In addition to the traditions that you can share with your family, this season presents many opportunities to grow closer with your friends. Grace Henry (‘19) and her friends often find themselves decorating cookies as a group. “We all bring something to decorate, like frosting or sprinkles, and then we bake sugar cookies and cut them out,” she explained. In addition to this being an enjoyable, recurring celebration for her friend group, she finds that this can be a great way to destress. “The holiday season can get hectic and stressful, but it’s so nice to have that time be with friends,” Henry added.
The final celebration of this season, New Year’s Eve, comes with its own predetermined traditions: staying up until the ball drops, having friends and family over, and spending the last moments of the year celebrating the past and looking forward to the future. This tradition at the Shay house is no different, but has an exciting twist. “Since I was little, my parents have thrown a really fun gathering of their friends and my friends. There is lots of food and yummy desserts and at 11:00pm, we all [do] a Yankee Swap,” she said. Also called White Elephant, Yankee Swap is a common holiday game where every person brings a gift and receives a number. In numerical order, each person selects a gift and has the choice to either steal someone else’s gift or to keep their own.
Shay explained that typically at a Yankee Swap, the gifts are something you would genuinely want. Conversely, “we ask that everyone brings something really crappy, basically trash, to the swap. Get rid of something you’ve been meaning to and give it to someone else,” said Shay. She added, “one year there was even a weird furry coconut purse that was hideous. It’s really funny and everyone gets a good laugh out of it.”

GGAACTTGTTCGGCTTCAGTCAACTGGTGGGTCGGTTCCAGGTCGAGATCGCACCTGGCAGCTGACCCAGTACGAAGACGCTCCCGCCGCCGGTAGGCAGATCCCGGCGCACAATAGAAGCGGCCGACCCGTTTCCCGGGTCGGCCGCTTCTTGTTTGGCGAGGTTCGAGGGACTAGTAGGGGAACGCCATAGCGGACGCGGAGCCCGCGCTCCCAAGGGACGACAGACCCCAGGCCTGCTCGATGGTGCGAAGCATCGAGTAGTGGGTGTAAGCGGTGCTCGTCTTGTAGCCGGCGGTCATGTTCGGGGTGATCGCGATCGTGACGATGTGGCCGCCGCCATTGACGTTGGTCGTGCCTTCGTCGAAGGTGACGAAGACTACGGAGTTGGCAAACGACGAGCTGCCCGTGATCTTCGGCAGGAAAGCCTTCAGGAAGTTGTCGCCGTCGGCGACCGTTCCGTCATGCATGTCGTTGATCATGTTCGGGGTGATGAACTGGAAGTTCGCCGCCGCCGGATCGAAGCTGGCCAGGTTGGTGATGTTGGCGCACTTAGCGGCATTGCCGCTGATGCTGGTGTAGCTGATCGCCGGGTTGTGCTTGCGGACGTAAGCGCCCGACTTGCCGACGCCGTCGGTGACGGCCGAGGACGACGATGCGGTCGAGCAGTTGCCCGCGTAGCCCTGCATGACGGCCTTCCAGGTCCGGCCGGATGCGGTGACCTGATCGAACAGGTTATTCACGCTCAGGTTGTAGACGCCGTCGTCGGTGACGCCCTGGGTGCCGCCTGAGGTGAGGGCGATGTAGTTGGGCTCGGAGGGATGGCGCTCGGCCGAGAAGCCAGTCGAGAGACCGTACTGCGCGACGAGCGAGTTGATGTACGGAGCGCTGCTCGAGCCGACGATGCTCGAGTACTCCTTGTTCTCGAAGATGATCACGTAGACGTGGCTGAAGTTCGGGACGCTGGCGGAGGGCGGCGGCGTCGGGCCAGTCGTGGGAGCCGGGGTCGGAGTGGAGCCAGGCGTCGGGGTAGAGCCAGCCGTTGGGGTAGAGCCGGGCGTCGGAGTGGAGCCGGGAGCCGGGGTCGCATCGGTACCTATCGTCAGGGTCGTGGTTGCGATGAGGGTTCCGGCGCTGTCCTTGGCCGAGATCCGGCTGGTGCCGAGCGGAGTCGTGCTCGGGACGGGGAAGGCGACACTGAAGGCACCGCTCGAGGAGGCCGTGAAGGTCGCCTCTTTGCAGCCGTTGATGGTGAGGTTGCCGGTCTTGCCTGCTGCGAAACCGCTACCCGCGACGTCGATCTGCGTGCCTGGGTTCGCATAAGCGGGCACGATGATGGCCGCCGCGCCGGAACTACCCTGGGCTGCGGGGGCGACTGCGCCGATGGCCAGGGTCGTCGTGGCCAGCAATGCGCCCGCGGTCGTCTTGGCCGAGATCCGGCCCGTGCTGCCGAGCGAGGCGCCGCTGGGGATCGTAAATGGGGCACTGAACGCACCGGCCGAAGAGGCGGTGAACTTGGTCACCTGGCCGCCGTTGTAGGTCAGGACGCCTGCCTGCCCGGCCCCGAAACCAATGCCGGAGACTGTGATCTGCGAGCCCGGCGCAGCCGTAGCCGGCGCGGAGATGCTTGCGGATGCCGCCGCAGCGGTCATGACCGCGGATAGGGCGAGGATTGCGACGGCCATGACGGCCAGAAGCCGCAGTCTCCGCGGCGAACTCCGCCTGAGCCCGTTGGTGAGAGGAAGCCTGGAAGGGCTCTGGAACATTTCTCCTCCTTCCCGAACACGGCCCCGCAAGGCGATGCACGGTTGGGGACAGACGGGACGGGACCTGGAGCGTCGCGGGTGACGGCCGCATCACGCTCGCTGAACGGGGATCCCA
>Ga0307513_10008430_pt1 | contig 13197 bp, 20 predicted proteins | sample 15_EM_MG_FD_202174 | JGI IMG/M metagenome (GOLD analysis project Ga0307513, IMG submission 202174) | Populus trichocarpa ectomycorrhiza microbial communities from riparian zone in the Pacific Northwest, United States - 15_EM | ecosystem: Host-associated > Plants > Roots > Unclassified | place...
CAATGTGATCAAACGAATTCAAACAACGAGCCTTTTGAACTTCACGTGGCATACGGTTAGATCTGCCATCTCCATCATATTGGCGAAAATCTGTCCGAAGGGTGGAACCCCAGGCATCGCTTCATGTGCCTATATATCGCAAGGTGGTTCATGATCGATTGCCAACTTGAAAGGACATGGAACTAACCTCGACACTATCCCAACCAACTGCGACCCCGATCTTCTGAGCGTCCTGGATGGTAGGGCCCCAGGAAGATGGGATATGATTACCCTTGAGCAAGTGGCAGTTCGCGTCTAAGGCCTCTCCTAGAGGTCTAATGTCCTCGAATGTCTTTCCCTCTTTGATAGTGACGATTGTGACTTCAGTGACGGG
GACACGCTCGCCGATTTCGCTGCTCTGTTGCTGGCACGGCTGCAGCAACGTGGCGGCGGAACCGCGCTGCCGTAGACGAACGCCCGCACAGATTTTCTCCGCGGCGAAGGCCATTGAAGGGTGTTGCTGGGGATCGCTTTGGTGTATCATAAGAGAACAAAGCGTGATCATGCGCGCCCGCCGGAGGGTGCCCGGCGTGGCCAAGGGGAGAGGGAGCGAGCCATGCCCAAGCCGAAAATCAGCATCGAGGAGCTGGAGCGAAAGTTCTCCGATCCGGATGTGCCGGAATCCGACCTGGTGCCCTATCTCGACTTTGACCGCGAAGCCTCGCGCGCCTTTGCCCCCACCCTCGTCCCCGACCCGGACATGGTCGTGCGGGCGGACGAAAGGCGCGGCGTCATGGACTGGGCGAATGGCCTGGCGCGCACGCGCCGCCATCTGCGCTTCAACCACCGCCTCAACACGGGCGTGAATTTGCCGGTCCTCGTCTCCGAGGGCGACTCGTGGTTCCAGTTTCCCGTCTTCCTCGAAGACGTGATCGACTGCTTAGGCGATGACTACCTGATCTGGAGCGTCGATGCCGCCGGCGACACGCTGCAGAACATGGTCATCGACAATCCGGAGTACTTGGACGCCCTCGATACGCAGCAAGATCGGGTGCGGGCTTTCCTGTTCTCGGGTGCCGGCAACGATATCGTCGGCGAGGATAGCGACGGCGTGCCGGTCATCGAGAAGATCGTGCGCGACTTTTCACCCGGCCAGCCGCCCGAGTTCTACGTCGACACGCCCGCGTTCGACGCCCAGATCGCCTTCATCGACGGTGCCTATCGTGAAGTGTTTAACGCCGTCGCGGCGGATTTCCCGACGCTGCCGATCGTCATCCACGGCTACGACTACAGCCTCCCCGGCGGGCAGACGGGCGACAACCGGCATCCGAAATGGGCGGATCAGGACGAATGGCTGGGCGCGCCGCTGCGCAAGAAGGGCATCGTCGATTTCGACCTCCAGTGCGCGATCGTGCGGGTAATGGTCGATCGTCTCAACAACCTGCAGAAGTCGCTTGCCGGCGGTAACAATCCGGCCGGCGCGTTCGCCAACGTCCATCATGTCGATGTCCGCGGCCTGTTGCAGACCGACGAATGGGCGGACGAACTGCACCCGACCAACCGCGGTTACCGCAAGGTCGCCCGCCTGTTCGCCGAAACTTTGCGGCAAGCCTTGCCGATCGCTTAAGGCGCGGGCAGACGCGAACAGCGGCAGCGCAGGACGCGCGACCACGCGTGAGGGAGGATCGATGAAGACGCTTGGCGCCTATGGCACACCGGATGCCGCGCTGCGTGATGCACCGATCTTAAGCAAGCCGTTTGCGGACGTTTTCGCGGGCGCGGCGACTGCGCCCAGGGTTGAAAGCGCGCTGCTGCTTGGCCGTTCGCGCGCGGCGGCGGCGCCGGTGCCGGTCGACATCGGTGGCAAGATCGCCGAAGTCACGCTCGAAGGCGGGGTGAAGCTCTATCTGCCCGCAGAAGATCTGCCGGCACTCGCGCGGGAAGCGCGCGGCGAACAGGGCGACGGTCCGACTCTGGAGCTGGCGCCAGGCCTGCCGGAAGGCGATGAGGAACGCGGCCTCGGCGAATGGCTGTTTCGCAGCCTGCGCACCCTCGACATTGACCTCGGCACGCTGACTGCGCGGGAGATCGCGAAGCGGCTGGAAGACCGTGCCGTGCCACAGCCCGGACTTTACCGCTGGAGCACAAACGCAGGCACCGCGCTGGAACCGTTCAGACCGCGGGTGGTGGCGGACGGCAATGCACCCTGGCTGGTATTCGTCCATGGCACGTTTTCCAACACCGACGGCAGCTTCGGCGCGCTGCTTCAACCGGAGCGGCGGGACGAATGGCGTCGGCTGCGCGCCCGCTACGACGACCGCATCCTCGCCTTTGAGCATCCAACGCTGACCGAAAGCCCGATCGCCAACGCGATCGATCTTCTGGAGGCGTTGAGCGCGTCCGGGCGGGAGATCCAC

For some, traditions spread past the holidays and occur during the winter in general. Shuman’s family welcomes the first snow of the season by snowshoeing in the woods with her dogs. Shuman said, “the dogs are both really small and most of the time the snow goes above their head so they follow behind us hopping in and out of our snowshoe tracks, which is so funny. We always joke that it makes them look like baby deer.”
Having a tradition like Shuman’s can be a great way to welcome the flurries. If you’re one who likes to embrace the newly snow-coated world, take a walk through the woods with some friends. Not only is it beautiful to take photos in, but can also result in a spur of the moment snowball fight. For those like me who would rather observe the snow from a safe distance, curling up in front of a wood burning fireplace with a cup of peppermint tea might be more your speed. Taking time to slow down, destress, and spend time with those around you is a huge part of the holiday season.
Do any of these traditions sound familiar? Maybe you celebrate them with your loved ones. Or maybe you’re looking to start some traditions of your own.
Take it from Henry and get some friends together to bake and decorate cookies. Borrow the Shuman’s Dutch tradition and add a mysterious and energetic twist to your gift-giving. Slow down this season by discovering a new favorite movie and hunker down with some popcorn and sweets. Or throw a big New Year’s Eve blow out and trade the horrendous gift your Aunt Ruth brought.
Whatever you choose to celebrate, take this time to enjoy past traditions or to start a tradition of your own.